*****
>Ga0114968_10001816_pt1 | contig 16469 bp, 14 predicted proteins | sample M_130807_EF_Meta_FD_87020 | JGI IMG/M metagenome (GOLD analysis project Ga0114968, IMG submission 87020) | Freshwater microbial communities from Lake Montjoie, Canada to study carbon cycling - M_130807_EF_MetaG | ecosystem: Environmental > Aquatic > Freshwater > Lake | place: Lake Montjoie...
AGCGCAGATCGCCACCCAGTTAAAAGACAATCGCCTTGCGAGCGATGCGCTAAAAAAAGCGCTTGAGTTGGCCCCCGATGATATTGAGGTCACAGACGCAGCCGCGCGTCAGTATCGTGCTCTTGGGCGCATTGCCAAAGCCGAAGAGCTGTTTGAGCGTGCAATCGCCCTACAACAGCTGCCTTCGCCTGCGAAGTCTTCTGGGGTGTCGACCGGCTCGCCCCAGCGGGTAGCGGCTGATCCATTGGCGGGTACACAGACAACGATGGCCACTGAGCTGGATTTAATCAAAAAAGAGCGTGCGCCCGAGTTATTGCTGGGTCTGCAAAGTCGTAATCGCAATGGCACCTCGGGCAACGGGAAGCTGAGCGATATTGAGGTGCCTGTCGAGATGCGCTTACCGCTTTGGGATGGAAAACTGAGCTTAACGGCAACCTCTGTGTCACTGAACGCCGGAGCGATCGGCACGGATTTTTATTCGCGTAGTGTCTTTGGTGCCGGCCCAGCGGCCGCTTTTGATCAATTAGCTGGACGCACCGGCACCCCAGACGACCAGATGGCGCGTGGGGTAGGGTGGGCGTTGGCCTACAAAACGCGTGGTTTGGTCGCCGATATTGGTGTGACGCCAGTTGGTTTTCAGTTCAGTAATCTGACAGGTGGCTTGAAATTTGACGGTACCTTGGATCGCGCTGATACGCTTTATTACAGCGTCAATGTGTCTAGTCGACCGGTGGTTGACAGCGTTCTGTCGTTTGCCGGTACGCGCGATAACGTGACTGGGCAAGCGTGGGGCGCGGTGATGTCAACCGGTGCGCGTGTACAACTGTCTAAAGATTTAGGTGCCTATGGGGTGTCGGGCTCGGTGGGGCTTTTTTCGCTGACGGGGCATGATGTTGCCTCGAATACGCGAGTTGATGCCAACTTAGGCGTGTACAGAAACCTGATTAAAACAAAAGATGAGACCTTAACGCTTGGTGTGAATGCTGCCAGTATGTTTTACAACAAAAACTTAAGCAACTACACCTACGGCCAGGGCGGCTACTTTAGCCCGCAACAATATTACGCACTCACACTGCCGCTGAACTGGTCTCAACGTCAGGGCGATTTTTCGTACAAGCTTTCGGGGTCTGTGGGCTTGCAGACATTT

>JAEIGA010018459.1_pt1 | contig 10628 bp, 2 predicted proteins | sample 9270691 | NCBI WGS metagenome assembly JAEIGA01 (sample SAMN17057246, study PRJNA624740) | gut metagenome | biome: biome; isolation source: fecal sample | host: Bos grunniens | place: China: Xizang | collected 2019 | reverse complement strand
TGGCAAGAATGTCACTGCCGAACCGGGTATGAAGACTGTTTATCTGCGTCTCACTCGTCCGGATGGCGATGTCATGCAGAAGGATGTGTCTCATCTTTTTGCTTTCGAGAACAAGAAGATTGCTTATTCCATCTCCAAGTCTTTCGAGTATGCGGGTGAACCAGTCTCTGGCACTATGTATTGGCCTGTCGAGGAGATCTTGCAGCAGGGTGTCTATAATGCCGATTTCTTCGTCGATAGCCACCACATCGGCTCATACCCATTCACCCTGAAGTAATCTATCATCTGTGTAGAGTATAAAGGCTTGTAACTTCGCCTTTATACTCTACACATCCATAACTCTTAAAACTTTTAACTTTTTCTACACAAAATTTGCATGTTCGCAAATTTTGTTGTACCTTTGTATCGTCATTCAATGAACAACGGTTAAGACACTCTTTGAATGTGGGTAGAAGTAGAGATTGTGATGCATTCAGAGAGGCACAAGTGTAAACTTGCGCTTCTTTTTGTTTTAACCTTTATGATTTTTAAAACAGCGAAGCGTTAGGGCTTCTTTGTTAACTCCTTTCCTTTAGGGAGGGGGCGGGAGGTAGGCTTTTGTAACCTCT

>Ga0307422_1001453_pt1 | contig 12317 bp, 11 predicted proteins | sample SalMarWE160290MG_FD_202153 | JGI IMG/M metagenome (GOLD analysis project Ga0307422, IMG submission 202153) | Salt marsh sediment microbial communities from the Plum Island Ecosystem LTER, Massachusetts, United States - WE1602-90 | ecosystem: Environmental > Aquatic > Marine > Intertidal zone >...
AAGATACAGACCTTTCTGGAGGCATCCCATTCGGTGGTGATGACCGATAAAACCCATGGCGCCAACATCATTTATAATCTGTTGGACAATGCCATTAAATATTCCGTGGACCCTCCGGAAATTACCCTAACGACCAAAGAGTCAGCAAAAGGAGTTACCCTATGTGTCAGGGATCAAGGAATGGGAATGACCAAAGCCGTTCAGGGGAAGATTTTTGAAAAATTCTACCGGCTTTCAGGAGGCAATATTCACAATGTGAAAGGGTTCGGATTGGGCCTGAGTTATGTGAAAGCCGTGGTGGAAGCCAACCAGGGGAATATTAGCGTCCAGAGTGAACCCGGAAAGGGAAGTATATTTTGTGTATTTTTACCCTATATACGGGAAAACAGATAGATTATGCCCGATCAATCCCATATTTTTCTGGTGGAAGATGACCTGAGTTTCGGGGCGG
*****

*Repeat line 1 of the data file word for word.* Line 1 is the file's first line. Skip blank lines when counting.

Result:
>Ga0114968_10001816_pt1 | contig 16469 bp, 14 predicted proteins | sample M_130807_EF_Meta_FD_87020 | JGI IMG/M metagenome (GOLD analysis project Ga0114968, IMG submission 87020) | Freshwater microbial communities from Lake Montjoie, Canada to study carbon cycling - M_130807_EF_MetaG | ecosystem: Environmental > Aquatic > Freshwater > Lake | place: Lake Montjoie...